Plastics are some of the most useful and moldable materials ever created by humankind. Yet one of their outstanding characteristics -- durability -- also makes them a potential long-term pollutant.
It doesn't take much to see the visual impact of discarded plastics. All around us, in cities and the countryside, plastic litter is evident in the form of old bottles, grocery bags, electronics packaging and much more. Those plastics aren't going away anytime soon.
That's because no natural processes decompose plastic. And as such, No one can honestly say they know for sure how long plastic debris lasts. Estimates range into hundreds and even thousands of years. That's because plastics are synthetic, petroleum-based polymers. Polymers are large chains of molecules, and in the case of plastics, they are just too gargantuan for microbes to even begin to attack.
Some manufacturers integrate additives into plastics to make them biodegrade in landfills and the environment. These organic additives attract bacteria, fungi and other microbes, which slowly acclimate to the plastic and break it down into organic molecules with various combinations acids and enzymes. But the majority of plastics don't have these additives, so they're nearly impervious to microbial attacks.
However, ultraviolet light can and does cause plastic to disintegrate, through a process called photodegradation. Photodegradation is the breakdown of complex materials into simpler ones due to light exposure.
The world might be a much cleaner place if all plastics would just vanish in sunlight. Keep reading and you'll see just how realistic this kind of plastics technology is.
Sunburn for Grocery Bags
Like human skin, plastics are susceptible to degradation due to ultraviolet (UV) light from the sun. Solar UV light that reaches our planet's surface has a wavelength between 280 and 400 nanometers, so it's not visible to the human eye, which sees light in wavelengths from roughly 390 to 750 nanometers.
Outdoors, UV light is present in amounts great enough to blitz polymer molecules. With enough exposure, UV light can cause a chemical reaction in the plastic, which results in scission, or severing, of those big polymer molecules.
Old-school plastics aren't particularly sensitive to sun exposure and as such, they could last for a very long time even in direct sunlight. However, with some clever molecular manipulation, or by integrating additives, engineers can make plastics that photodegrade much more quickly.
Certain chemical additives can make plastics more light-sensitive. Common additives (also called promoters, photosensitizers or accelerants) include ketone carbonyl, carbon monoxide carbonyl and different types of metal blends.
The carbonyls are types of organic compounds that are interlaced with plastic molecules. Other additives include metal salts, such as iron, cobalt, nickel which help to initiate a two-stage degradation process.
In the first stage, the additives absorb UV light and cause weak links in the polymers, so those big synthetic molecules get weaker and weaker. The second stage of the process happens as environmental factors like wind and waves bash and abuse the product, which leads to its eventual crumbling.
Blending plastic resins and additives takes trial and error, as engineers balance strength and non-toxicity, as well as degradation rates.
One Litter Solution
Photodegradable products react differently depending on many factors. The intensity of the UV radiation affects the rate of photodegradation. That means shade, cloud cover, and geographic location play a role in how much UV reaches that diaper your friend just flung out the car window.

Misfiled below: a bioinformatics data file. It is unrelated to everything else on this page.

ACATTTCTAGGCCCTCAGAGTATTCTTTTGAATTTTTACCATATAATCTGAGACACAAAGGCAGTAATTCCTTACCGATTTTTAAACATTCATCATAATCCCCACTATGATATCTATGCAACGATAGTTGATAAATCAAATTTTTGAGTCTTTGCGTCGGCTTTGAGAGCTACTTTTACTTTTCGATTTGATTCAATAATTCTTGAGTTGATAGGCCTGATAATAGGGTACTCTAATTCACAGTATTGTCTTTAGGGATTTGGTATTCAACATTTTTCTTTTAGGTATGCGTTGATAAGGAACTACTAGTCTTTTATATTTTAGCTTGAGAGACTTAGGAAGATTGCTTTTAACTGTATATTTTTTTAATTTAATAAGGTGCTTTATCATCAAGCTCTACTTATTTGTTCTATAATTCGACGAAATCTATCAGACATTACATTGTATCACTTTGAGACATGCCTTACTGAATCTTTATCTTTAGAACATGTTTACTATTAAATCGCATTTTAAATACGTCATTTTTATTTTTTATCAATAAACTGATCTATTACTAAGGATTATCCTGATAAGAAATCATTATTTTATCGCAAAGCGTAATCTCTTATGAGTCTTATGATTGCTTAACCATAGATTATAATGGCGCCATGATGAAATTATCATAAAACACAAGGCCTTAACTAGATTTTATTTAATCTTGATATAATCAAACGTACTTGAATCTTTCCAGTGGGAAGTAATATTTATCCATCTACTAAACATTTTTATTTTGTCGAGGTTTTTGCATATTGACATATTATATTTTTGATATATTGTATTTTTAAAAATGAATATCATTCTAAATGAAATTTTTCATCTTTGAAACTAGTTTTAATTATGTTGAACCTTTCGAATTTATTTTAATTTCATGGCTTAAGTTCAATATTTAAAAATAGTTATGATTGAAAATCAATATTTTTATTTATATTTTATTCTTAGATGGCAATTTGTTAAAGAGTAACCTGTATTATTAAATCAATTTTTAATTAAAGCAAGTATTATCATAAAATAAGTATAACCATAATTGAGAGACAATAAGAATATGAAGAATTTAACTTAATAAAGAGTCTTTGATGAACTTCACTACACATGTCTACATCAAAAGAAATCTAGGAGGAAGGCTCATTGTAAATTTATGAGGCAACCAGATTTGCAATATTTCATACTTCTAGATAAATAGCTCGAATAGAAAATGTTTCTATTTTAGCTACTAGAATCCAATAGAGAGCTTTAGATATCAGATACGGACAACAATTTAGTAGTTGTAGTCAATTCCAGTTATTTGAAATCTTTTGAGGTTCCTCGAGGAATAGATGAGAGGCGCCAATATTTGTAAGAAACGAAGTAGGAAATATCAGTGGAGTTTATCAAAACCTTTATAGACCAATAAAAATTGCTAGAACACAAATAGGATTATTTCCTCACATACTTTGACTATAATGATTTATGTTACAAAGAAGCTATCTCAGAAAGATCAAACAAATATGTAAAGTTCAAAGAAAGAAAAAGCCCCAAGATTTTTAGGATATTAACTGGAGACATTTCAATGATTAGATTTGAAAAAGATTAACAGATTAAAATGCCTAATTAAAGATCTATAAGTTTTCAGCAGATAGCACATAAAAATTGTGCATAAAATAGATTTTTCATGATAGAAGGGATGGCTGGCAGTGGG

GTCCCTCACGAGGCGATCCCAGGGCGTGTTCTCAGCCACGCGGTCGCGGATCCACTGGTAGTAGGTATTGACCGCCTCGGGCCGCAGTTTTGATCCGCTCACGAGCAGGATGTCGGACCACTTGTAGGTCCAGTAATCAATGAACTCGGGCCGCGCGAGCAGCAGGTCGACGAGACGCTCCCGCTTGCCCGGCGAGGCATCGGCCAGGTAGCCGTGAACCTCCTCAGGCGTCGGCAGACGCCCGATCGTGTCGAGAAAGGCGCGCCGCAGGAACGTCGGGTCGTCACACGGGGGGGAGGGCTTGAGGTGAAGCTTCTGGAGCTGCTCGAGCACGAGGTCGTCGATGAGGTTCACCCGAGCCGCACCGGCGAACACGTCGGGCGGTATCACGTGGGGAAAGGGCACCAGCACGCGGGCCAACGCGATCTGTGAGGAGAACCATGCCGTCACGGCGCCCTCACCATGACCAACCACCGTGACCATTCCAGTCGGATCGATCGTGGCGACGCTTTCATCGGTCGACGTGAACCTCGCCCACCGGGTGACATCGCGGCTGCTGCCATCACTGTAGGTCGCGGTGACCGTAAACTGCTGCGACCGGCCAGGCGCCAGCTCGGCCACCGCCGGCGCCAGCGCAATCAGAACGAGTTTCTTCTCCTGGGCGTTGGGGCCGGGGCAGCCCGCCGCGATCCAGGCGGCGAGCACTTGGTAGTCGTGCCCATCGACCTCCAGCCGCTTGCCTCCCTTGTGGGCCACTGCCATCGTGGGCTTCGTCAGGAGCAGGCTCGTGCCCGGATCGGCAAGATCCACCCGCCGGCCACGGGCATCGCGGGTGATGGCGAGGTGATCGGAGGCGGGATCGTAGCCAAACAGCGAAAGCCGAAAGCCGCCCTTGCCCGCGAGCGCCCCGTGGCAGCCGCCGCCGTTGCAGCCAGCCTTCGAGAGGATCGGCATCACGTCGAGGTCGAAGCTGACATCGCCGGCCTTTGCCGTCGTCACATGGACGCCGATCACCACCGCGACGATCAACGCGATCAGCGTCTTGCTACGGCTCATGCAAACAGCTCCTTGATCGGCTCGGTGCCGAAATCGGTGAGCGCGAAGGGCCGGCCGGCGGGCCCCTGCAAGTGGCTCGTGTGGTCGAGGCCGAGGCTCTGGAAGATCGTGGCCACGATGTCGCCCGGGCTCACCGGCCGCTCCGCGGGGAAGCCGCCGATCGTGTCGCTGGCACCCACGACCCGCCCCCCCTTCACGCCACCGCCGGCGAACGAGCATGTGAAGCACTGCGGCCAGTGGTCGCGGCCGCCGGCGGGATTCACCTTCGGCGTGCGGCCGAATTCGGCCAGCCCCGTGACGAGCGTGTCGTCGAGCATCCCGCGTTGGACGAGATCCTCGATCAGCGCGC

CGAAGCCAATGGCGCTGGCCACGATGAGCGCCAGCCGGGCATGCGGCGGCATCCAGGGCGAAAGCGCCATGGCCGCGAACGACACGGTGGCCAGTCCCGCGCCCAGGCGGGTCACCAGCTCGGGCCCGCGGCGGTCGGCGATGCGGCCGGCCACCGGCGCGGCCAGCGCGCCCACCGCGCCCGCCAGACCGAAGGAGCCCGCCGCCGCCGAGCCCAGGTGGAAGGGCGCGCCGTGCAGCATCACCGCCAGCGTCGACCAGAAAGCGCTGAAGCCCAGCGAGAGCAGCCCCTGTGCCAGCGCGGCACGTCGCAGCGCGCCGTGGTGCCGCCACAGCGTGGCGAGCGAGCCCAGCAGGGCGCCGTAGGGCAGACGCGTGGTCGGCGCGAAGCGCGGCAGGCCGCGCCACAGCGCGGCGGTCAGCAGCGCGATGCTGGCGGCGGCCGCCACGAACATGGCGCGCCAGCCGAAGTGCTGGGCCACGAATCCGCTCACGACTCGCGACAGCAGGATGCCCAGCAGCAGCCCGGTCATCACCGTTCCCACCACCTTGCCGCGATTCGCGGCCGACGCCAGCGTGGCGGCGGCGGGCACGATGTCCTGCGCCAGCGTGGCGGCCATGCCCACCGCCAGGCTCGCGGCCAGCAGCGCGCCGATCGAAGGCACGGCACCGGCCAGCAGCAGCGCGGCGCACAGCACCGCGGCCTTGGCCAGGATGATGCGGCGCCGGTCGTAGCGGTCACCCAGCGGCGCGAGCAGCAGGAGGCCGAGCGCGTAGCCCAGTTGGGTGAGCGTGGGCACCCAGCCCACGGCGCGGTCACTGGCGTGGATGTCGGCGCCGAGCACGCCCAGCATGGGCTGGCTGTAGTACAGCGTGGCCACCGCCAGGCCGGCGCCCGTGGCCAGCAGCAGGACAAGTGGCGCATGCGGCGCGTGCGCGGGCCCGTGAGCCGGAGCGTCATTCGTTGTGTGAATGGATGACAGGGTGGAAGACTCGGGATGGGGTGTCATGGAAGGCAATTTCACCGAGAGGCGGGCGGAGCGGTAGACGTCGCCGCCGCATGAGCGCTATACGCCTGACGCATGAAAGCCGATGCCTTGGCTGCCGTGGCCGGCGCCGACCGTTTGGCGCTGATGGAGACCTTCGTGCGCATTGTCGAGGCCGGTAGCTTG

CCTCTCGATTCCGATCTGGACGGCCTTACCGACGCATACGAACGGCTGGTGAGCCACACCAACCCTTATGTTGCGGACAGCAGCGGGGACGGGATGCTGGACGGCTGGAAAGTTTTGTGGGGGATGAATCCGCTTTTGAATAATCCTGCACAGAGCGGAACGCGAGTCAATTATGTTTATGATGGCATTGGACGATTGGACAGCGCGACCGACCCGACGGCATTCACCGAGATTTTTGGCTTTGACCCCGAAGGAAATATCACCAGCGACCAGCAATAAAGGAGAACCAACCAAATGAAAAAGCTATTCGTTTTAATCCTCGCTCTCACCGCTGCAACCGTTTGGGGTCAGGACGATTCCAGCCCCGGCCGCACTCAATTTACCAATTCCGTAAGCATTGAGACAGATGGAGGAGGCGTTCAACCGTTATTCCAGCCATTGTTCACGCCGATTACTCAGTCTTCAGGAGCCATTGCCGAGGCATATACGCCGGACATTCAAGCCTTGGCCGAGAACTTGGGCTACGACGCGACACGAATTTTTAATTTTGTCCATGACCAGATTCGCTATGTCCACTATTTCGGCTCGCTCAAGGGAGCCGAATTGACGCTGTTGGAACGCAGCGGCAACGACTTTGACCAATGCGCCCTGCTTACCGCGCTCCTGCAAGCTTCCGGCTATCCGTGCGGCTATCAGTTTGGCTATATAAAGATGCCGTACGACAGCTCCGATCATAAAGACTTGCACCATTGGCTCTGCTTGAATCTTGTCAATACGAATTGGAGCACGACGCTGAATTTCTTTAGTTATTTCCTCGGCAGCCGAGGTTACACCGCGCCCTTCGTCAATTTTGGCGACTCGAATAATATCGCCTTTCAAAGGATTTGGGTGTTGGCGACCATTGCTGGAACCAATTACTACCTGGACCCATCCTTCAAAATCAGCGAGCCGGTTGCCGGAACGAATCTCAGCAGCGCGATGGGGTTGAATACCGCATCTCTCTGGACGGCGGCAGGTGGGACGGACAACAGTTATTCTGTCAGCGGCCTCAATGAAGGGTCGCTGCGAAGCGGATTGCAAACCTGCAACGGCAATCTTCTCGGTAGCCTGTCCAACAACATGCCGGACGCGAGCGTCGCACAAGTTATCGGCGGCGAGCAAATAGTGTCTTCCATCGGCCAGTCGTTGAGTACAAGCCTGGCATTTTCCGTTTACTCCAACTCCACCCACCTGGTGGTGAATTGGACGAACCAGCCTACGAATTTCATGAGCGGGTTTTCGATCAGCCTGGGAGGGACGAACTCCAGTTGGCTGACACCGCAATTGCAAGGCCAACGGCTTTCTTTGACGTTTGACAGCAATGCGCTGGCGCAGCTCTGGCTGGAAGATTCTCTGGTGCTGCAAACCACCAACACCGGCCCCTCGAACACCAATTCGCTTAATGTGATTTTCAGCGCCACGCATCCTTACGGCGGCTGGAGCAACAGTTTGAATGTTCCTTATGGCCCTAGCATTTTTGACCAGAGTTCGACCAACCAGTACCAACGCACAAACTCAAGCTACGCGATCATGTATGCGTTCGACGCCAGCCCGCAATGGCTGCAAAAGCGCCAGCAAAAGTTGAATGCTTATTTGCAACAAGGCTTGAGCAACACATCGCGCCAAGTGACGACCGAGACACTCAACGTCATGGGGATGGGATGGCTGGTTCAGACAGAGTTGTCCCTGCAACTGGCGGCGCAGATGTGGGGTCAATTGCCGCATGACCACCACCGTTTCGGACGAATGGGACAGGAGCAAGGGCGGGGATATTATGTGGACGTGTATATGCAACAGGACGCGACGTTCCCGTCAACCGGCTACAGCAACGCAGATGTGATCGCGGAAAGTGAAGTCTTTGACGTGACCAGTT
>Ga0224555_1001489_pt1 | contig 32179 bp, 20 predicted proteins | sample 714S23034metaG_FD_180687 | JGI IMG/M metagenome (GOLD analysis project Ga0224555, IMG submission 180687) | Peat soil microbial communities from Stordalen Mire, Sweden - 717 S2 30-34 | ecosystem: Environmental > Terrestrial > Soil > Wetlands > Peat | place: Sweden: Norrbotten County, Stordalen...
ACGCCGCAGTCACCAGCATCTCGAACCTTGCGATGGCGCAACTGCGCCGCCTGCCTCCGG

The reality, though, is that most plastics won't see much time sunning on the beach. When a plastic product's use is complete, it usually winds up in a landfill or scattered in our environment. Only about 8 percent of plastics are recycled [source: EPA]. So when you consider that the United States alone creates more than 30 million tons of plastics each year, location matters, especially in terms of photodegradation.
In some cases, these light-sensitive plastics will break down in a landfill, but only if they receive a good dose of UV before they're plowed under. Other photodegradable plastics remain totally intact for untold years once they hit your local landfill. What's more, even those that totally disintegrate in the wild are often consumed by other organisms and as a result, can wiggle their way into our own food chain. No one can say for sure that the effects of plastics consumption are totally benign.
Currently, photodegradable kinds of plastics are really useful in situations involving littering -- intentional or otherwise. So for grocery sacks that blow into Grand Teton national park, at least there's hope that the sun will eventually take its toll.
In the end, this kind of degradable plastic is just one type of solution to a big problem: How do we humans deal with all of the plastic garbage we create? Right now, reusing and recycling are our best options, but in when plastics do go on jailbreaks and escape into the world, it's good to know that degradable plastics might not last as many generations as older types of polymer materials.
In 1960, plastics comprised only about 1 percent of solid waste in the United States. Now, that number is more like 12 percent. Most of these plastics go straight to the dump after we use them, a fact that highlights extreme wastefulness -- especially when you consider that plastics are easy for manufacturers to melt and reuse for new products.
Degradable plastics are a good tactic in our overall strategy for waste management. That's especially true for the roughly 4 billion plastic bags that become litter every year around the globe. But when it comes to long-term sustainability, we're better off recycling and reusing materials instead of constantly disposing of them.
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